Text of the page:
Saltire Games ban 'ridiculous'
Olympic organisers have been criticised for a "completely ridiculous" ban on the saltire being flown over Scotland's national stadium during the Games.
Under Olympic rules, Scottish athletes represent Great Britain, meaning only the Union flag should officially be flown at venues.
Alyn Smith, an SNP member of the European Parliament, has complained to Lord Coe, chairman of the London 2012 organising committee.
Mr Smith also complained that the rule could stop fans bringing the national symbol into the stadium when events are held at Hampden this summer.
However the London Organising Committee of the Olympic Games said that people have always been allowed to bring in flags and wave them provided they are not too big or on poles.
Mr Smith criticised the ban on the saltire being flown above the stadium.
He said: "It's still completely ridiculous and unacceptable that Scotland's national flag is going to be pulled down from its iconic place flying over Scotland's national stadium.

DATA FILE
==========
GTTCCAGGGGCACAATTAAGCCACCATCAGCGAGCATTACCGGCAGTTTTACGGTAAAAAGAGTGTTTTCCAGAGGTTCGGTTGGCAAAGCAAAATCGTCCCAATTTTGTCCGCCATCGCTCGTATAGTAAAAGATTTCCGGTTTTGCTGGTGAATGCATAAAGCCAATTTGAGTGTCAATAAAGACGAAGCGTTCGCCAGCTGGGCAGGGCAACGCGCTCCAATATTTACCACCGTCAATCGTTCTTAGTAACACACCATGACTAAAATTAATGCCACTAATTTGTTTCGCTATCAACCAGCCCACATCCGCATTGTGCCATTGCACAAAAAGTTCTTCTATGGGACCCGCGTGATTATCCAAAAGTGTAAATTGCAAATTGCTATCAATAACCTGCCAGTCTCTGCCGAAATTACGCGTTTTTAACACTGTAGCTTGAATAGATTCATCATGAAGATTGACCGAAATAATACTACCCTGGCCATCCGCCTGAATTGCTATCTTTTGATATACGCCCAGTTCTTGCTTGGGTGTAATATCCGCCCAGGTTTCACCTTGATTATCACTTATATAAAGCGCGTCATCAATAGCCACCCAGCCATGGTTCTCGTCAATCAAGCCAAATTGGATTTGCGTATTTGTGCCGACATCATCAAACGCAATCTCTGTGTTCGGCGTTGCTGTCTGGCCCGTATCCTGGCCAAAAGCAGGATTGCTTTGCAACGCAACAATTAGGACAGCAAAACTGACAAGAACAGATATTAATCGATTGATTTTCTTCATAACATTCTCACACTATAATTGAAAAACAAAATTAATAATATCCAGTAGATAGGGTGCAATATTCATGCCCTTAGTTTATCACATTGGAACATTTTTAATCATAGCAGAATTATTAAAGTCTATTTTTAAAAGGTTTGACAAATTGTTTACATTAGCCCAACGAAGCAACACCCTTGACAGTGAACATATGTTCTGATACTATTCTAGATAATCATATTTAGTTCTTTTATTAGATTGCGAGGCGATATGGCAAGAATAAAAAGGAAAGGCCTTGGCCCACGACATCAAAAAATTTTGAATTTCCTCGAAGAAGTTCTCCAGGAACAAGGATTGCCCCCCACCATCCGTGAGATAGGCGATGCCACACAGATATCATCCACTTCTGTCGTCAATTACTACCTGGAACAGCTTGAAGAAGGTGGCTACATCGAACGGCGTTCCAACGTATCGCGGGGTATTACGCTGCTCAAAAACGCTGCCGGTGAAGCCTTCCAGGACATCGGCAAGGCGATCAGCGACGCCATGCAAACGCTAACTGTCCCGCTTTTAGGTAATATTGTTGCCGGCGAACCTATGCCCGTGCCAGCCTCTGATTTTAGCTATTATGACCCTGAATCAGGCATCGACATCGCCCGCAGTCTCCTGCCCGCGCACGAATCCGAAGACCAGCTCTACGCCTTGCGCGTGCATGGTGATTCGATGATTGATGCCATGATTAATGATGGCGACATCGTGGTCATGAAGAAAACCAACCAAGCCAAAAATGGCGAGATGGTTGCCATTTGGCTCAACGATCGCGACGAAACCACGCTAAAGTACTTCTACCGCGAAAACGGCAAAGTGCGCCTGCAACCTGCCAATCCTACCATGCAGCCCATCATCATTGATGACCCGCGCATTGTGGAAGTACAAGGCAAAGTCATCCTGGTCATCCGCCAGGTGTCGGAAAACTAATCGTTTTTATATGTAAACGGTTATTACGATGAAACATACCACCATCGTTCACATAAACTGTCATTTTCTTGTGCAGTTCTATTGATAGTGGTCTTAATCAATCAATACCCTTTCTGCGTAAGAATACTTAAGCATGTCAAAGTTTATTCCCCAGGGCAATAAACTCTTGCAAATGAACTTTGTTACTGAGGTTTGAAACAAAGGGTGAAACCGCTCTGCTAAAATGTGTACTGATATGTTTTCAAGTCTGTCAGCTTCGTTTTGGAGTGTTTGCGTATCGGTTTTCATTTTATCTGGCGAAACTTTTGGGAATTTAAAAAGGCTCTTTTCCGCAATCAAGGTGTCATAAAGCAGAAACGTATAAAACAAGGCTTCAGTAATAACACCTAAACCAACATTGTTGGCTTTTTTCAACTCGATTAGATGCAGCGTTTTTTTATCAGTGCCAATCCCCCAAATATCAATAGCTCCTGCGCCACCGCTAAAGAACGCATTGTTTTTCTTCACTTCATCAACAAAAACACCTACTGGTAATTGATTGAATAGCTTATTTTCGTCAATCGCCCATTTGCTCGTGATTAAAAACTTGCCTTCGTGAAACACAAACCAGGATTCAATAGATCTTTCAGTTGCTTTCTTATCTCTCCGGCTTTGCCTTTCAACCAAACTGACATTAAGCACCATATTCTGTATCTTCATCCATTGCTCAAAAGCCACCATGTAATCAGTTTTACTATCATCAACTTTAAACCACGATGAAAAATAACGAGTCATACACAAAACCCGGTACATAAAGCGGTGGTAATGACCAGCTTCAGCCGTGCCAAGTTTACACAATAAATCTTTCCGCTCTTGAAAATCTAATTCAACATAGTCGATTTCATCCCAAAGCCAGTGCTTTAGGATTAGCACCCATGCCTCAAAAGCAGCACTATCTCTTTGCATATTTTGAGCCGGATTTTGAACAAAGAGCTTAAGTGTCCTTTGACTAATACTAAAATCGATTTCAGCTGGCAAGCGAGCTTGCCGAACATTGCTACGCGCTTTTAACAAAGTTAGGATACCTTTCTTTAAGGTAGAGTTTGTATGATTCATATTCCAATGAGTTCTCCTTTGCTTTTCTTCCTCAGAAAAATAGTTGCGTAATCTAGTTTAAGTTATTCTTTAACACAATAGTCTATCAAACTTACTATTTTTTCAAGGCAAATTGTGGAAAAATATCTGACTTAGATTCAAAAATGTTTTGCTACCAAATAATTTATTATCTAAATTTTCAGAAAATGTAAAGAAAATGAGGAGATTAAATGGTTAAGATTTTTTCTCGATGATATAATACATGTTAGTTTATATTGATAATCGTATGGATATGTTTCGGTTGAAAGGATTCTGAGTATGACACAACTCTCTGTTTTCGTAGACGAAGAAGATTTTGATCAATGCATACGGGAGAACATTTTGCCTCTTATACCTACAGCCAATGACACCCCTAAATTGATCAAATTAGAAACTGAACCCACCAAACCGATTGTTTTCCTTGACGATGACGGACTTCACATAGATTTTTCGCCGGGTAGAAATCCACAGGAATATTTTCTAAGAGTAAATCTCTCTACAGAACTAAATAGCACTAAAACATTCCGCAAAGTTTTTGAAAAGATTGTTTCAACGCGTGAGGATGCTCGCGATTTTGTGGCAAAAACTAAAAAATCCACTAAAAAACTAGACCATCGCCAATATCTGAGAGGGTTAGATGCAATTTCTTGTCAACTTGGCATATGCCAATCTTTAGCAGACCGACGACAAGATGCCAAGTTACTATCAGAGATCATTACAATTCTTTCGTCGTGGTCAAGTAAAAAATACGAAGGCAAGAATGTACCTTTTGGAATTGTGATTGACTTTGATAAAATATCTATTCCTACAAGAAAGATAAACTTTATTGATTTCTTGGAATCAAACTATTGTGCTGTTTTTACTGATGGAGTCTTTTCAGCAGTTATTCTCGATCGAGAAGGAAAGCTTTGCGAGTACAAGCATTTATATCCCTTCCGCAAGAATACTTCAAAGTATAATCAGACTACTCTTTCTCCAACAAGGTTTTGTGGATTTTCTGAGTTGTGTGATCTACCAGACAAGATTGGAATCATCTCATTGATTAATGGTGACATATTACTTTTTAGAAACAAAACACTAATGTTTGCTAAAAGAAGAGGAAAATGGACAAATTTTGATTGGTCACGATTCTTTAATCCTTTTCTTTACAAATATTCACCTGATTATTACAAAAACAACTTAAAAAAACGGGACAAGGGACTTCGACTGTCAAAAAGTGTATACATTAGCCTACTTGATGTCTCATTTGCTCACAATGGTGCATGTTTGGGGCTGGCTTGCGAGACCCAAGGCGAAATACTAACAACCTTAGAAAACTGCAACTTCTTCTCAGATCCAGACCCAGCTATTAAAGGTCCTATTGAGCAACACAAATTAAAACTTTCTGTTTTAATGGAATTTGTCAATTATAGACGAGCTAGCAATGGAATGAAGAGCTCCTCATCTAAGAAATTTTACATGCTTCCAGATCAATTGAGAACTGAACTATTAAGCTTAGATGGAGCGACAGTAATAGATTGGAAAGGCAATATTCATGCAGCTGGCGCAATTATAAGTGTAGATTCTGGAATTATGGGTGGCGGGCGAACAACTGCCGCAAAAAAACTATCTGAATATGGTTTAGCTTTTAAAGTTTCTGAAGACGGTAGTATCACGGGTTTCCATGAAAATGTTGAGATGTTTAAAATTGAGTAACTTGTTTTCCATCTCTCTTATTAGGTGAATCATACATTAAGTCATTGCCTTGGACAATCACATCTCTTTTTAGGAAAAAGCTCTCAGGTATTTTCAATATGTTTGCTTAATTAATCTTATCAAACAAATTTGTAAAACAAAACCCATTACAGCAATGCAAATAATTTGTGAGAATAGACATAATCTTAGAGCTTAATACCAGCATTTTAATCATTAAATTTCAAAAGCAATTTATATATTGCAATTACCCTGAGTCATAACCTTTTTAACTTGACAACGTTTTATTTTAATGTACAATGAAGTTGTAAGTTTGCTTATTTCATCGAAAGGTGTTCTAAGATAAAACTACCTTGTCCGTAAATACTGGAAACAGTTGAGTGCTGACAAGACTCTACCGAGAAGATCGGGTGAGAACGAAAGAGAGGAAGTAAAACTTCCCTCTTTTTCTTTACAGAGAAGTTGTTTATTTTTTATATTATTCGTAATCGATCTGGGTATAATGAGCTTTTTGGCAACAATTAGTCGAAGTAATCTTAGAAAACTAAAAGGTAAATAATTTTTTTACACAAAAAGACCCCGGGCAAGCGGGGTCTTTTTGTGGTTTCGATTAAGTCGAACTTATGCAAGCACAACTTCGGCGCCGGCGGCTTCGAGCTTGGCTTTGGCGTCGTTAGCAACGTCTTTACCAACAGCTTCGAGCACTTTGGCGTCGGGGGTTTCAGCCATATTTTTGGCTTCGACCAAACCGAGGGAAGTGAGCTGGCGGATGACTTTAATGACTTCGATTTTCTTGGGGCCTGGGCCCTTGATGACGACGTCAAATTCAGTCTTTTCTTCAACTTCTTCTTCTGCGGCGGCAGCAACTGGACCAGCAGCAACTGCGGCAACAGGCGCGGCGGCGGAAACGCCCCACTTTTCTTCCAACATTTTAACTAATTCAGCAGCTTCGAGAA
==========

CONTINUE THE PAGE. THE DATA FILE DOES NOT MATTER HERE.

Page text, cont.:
"The saltire normally - and quite properly - flies above Hampden 365 days of the year.
"Forcing it to be taken down in this way will not only anger many home-based supporters, but also disrespects our history and nationhood."
The rule hit the headlines during the Salt Lake City Winter Olympic Games in 2002. Skier Alain Baxter, from Aviemore, was ordered to cover up a blue and white saltire he had dyed into his hair before competing.